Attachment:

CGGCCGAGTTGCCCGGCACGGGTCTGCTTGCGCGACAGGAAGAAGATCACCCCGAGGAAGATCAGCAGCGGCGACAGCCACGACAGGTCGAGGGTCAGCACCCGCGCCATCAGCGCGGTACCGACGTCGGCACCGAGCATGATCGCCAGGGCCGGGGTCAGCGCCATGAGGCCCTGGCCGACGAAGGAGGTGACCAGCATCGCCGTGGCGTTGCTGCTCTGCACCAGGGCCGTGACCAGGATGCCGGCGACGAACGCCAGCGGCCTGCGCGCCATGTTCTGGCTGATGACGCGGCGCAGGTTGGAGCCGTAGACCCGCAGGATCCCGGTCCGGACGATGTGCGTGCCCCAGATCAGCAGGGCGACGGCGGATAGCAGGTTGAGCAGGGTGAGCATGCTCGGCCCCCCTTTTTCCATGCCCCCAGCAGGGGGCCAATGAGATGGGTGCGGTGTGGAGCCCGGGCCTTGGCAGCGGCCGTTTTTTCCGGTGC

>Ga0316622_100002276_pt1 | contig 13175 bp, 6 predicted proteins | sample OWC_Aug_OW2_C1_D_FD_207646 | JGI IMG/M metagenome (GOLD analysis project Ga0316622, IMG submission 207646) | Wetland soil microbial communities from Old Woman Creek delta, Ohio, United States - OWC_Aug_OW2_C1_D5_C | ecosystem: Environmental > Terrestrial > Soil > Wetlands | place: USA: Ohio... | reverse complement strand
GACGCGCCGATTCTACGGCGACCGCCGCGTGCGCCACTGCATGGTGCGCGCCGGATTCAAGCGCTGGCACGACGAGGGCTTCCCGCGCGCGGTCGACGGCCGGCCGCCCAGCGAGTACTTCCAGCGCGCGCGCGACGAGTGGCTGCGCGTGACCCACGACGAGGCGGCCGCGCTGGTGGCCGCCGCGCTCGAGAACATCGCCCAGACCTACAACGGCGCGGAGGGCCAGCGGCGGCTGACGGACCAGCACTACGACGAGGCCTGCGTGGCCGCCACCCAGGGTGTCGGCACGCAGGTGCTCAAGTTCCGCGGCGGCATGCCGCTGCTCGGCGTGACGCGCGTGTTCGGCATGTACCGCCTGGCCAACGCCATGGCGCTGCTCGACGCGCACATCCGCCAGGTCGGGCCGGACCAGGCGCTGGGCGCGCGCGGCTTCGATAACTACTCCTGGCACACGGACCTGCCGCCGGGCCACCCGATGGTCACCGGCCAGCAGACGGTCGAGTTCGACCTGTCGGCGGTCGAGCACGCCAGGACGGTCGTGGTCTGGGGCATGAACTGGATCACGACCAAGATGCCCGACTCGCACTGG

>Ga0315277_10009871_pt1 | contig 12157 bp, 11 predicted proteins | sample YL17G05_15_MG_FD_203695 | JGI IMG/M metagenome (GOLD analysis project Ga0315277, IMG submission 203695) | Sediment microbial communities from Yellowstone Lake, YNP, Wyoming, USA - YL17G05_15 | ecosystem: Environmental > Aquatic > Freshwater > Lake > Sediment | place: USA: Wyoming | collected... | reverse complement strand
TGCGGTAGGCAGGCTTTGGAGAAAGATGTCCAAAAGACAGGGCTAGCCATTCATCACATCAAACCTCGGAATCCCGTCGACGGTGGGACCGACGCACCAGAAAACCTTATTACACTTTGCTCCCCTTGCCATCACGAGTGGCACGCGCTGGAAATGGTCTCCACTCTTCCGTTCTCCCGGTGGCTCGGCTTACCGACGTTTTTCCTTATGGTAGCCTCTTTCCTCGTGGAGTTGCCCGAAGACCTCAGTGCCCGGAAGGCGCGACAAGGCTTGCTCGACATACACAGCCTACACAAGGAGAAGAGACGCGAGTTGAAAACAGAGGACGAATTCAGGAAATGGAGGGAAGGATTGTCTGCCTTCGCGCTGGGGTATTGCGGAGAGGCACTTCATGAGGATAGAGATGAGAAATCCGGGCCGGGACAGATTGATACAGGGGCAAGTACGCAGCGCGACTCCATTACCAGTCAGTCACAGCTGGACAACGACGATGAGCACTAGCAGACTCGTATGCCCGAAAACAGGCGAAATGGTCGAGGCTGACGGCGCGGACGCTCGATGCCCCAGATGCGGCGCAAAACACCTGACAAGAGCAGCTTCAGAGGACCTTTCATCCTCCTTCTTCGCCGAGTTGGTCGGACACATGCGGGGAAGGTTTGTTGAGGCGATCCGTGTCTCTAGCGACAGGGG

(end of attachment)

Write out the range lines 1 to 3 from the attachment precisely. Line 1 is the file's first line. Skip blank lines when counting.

CGGCCGAGTTGCCCGGCACGGGTCTGCTTGCGCGACAGGAAGAAGATCACCCCGAGGAAGATCAGCAGCGGCGACAGCCACGACAGGTCGAGGGTCAGCACCCGCGCCATCAGCGCGGTACCGACGTCGGCACCGAGCATGATCGCCAGGGCCGGGGTCAGCGCCATGAGGCCCTGGCCGACGAAGGAGGTGACCAGCATCGCCGTGGCGTTGCTGCTCTGCACCAGGGCCGTGACCAGGATGCCGGCGACGAACGCCAGCGGCCTGCGCGCCATGTTCTGGCTGATGACGCGGCGCAGGTTGGAGCCGTAGACCCGCAGGATCCCGGTCCGGACGATGTGCGTGCCCCAGATCAGCAGGGCGACGGCGGATAGCAGGTTGAGCAGGGTGAGCATGCTCGGCCCCCCTTTTTCCATGCCCCCAGCAGGGGGCCAATGAGATGGGTGCGGTGTGGAGCCCGGGCCTTGGCAGCGGCCGTTTTTTCCGGTGC

>Ga0316622_100002276_pt1 | contig 13175 bp, 6 predicted proteins | sample OWC_Aug_OW2_C1_D_FD_207646 | JGI IMG/M metagenome (GOLD analysis project Ga0316622, IMG submission 207646) | Wetland soil microbial communities from Old Woman Creek delta, Ohio, United States - OWC_Aug_OW2_C1_D5_C | ecosystem: Environmental > Terrestrial > Soil > Wetlands | place: USA: Ohio... | reverse complement strand
GACGCGCCGATTCTACGGCGACCGCCGCGTGCGCCACTGCATGGTGCGCGCCGGATTCAAGCGCTGGCACGACGAGGGCTTCCCGCGCGCGGTCGACGGCCGGCCGCCCAGCGAGTACTTCCAGCGCGCGCGCGACGAGTGGCTGCGCGTGACCCACGACGAGGCGGCCGCGCTGGTGGCCGCCGCGCTCGAGAACATCGCCCAGACCTACAACGGCGCGGAGGGCCAGCGGCGGCTGACGGACCAGCACTACGACGAGGCCTGCGTGGCCGCCACCCAGGGTGTCGGCACGCAGGTGCTCAAGTTCCGCGGCGGCATGCCGCTGCTCGGCGTGACGCGCGTGTTCGGCATGTACCGCCTGGCCAACGCCATGGCGCTGCTCGACGCGCACATCCGCCAGGTCGGGCCGGACCAGGCGCTGGGCGCGCGCGGCTTCGATAACTACTCCTGGCACACGGACCTGCCGCCGGGCCACCCGATGGTCACCGGCCAGCAGACGGTCGAGTTCGACCTGTCGGCGGTCGAGCACGCCAGGACGGTCGTGGTCTGGGGCATGAACTGGATCACGACCAAGATGCCCGACTCGCACTGG